Is your gasoline safe? County auditors want authority to test fuel quality

Ohio is one of three states, along with Alaska and Nebraska, that do not check for fuel quality.

Area county auditors and local state lawmakers want counties to receive authority to test the quality of gasoline following the breakdowns of several vehicles and lawnmowers in April after they fueled up at a West Chester Twp. gas station.

FIRST REPORT: Bad gasoline found at Butler County station

Rain poured into an underground fuel storage area at the Sunoco at the corner of Dimmick Road and Ohio 42. Motorists, remembering that Butler County Auditor Roger Reynolds’ office has red stickers on gas pumps, called to report the problem.

“We had several cars breaking down on the road after they got gas at this station,” said David Brown, a deputy auditor for Reynolds who handles community and employee relations for the office. “So they’re calling us and saying, ‘You’ve got to get after this station, they’re selling bad gas.’”

Reynolds’ office had to tell them that despite the red stickers on pumps that announce the auditor checks for gas pump accuracy, its employees lack authority to check for other issues, including water or sediments in the gas, or a less visible problem of inaccurate octane levels.

MORE: How inspectors check gas pumps to make sure you get amount you pay for

Ohio is one of three states, along with Alaska and Nebraska, that do not check for fuel quality. The exception in Ohio is Summit County, home to Akron, which has a home-rule form of government and has checked gas quality since 2005.

The Summit County Fiscal Office not only checks each gasoline pump for water, sediment, other contaminants and octane-level accuracy, but also makes public the results in a searchable database on its website.

The red stickers announce to consumers “that they’re getting the proper amount of fuel when they fill up,” Brown said. “We’ll pull out 15 gallons of gas and we’ll make sure it hits, within tolerance, 15 gallons.”

When an auditor’s inspector visited the West Chester Sunoco, a private company was there determining what the problem was, and a technician put a testing pole into the storage tank and found the tank “was three feet full of water when it came up,” Brown said. “That was almost 100 percent water (drivers) were getting in their tank.”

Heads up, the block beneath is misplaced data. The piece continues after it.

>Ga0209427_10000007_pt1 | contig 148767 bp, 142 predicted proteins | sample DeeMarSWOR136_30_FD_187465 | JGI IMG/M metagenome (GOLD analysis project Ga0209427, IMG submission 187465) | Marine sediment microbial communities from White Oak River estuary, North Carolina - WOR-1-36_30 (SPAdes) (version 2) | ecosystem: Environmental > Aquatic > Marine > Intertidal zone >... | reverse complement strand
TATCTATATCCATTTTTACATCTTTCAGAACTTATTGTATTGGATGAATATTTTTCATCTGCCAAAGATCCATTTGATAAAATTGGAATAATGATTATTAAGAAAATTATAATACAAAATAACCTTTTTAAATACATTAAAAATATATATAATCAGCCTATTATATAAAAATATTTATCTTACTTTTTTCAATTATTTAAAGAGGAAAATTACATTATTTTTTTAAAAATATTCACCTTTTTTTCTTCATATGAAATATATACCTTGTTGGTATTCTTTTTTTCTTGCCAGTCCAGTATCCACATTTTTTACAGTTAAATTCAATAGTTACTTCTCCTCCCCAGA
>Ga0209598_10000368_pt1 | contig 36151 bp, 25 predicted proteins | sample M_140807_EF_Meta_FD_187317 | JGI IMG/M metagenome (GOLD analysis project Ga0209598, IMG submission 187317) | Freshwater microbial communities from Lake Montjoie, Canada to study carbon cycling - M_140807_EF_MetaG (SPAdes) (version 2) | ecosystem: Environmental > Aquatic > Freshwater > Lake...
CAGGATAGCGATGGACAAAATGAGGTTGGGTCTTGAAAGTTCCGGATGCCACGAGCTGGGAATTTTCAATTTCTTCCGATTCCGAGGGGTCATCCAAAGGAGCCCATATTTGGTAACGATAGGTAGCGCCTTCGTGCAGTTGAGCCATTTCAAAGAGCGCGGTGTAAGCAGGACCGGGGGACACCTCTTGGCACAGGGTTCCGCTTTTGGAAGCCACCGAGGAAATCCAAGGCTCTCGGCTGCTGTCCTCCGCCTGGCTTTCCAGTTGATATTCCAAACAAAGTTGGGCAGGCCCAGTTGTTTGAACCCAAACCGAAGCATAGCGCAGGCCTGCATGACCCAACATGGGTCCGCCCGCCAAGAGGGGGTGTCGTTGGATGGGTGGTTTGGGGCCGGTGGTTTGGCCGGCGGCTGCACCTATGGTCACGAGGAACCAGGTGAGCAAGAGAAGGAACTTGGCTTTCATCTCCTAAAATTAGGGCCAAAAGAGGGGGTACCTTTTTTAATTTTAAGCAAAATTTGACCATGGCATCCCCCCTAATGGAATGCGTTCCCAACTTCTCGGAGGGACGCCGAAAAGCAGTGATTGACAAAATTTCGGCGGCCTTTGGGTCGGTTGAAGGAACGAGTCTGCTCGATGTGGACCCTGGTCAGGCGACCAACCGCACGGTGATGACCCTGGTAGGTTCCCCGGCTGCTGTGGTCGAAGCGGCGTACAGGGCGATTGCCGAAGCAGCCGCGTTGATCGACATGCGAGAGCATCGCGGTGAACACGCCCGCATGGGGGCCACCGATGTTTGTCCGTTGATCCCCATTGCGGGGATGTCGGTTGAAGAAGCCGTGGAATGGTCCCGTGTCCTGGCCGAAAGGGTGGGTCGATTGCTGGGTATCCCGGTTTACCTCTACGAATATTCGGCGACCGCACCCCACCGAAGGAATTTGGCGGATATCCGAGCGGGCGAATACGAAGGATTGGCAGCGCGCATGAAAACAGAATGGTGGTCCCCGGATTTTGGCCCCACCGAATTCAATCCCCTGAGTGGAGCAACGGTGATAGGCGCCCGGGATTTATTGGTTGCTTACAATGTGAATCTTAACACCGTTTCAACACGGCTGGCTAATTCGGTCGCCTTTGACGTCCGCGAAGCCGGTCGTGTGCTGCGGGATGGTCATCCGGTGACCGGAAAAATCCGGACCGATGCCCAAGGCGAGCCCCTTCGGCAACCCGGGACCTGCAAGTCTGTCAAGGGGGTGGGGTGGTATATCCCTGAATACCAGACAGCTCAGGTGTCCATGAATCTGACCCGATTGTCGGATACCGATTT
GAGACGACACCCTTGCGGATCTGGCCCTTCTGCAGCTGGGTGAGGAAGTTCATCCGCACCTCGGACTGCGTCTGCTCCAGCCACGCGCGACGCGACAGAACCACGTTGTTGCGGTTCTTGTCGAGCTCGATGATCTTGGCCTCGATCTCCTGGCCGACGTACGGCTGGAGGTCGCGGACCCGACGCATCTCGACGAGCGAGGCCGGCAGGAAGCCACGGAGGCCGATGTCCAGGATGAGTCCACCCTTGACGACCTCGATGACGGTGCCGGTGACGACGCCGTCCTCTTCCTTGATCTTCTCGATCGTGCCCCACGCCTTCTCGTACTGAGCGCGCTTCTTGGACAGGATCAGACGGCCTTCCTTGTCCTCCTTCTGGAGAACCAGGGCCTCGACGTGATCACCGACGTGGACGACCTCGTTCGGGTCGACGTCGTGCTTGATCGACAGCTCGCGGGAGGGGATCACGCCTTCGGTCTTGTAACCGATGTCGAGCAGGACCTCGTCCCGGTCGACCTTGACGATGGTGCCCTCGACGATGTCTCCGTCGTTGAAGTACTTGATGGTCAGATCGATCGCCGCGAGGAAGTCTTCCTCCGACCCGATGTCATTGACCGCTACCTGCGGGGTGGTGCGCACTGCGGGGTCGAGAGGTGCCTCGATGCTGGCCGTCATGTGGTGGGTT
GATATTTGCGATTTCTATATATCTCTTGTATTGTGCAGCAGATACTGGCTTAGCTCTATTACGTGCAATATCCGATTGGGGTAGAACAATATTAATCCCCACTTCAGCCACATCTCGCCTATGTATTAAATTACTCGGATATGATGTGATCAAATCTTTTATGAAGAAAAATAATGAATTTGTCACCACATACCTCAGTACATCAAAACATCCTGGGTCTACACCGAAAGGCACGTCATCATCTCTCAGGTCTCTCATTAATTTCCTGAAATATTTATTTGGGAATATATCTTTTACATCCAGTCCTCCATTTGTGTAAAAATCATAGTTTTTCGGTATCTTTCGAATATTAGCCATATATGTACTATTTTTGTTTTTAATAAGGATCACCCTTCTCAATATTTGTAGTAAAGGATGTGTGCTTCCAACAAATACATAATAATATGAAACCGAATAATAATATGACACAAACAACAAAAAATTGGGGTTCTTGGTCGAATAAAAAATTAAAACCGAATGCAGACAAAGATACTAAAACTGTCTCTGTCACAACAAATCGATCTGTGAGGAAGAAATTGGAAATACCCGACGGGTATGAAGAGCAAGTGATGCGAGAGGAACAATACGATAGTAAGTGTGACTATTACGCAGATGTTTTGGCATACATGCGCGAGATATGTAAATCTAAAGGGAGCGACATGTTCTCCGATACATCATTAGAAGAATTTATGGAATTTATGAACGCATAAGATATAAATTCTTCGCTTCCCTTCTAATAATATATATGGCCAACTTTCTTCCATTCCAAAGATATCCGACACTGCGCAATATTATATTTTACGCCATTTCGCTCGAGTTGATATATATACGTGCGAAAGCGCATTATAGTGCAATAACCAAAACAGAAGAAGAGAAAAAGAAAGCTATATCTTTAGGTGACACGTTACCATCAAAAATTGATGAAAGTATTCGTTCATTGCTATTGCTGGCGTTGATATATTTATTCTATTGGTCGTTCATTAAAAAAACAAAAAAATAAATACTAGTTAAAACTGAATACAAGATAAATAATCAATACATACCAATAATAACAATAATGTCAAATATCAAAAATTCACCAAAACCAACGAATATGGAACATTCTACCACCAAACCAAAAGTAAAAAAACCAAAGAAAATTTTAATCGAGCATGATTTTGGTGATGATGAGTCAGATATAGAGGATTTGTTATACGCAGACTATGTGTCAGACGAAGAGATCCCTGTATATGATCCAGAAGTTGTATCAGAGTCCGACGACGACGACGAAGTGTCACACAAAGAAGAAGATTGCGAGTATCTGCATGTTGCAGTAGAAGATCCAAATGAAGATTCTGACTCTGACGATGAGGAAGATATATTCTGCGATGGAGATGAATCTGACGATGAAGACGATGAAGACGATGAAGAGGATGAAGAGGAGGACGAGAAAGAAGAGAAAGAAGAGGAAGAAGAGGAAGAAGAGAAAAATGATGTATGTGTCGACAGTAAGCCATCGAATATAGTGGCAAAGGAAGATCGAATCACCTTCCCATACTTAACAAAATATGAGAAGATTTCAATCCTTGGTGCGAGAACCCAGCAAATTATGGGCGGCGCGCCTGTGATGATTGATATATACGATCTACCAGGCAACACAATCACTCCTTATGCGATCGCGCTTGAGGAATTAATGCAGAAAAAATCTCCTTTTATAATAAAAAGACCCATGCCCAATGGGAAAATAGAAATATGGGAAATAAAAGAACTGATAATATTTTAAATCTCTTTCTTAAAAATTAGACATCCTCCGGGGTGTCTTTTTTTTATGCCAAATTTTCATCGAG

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The Sunoco station’s owner was unavailable to comment for this article.

Not responding to a request for comment was American Petroleum Institute of Ohio (API Ohio), which in the past has resisted such legislation.

Ohio in 2007 implemented a law that gave the Ohio Department of Agriculture the option of creating a fuel-testing program that would be uniform across the state. Shortly afterward, the department’s budget and staff were cut, and the program wasn’t implemented.

The state may not be able to afford to test, but counties can, Brown recently told Hamilton City Council.

“The auditor is saying, ‘Hey, we’re out there pulling 15 gallons of gas, why can’t we check and make sure there’s no water in that tank? Why can’t we check that the octane level is what it should be?’ If you’re paying for premium gasoline, who’s to say you’re not getting the low-end gasoline? We’re just taking their word for it, in essence, because nobody’s checking.”

It may cost the county about $15,000 for testing equipment, “but we feel like that’s something that we can absorb for the betterment of the community,” Brown said.

Fuel-quality testing will take just a few minutes, “and it’s not just for the consumer,” he added.

Had the auditor’s office been able to check the Sunoco tank days earlier, officials might have been able to warn the owner about the problem so he could avoid the reputation of selling bad gasoline, he said.

Reynolds’ office reached out to Butler County’s three state lawmakers who will remain in office next year, and they agreed with the concept, Brown said. Other counties, including Montgomery and Hamilton, supported such legislation in 2007, he said.

State Rep. George Lang, R-West Chester Twp., told the Journal-News: “I am very supportive of what Roger is attempting to do here. He is offering what could be a simple fix to what potentially can be a severe problem, and was a severe problem during the last flooding issue, at least at that gas station in West Chester, and without a big cost to taxpayers.”

“I think it only makes sense that we move this responsibility under the auditors’ office, since they’re doing this work at all the gas stations anyway,” Lang said.

Hamilton County Auditor Dusty Rhodes remains a supporter of the program, and is critical of the state and others who oppose the tests.

“The Director of Agriculture refused my request for a spot test in Hamilton County last summer because he never adopted the NIST (National Institute of Standards and Technology) standards that would let him do it,” Rhodes said. “I’ve always been suspicious as to why the (American) Petroleum Institute lobbyists would fight so hard to prevent this. Long-haul truckers avoid filling up in Ohio if they possibly can.”

Almost 6 billion gallons of gasoline are sold per year in Ohio, making it one of the country’s largest fuel consumers, Rhodes said. He noted that when Summit County started testing 240 service stations, it found dozens of violations. In 1999, a state survey of 135 gas stations in 23 jurisdictions “found that 21 percent of the samples of regular gas collected didn’t meet minimum quality standards,” Rhodes said.

Rhodes said states like Missouri and West Virginia around the start of this century saw significant decreases in quality issues after they started regular testing.

“Once they know it can and will be checked, the bad guys stop their games,” he said.

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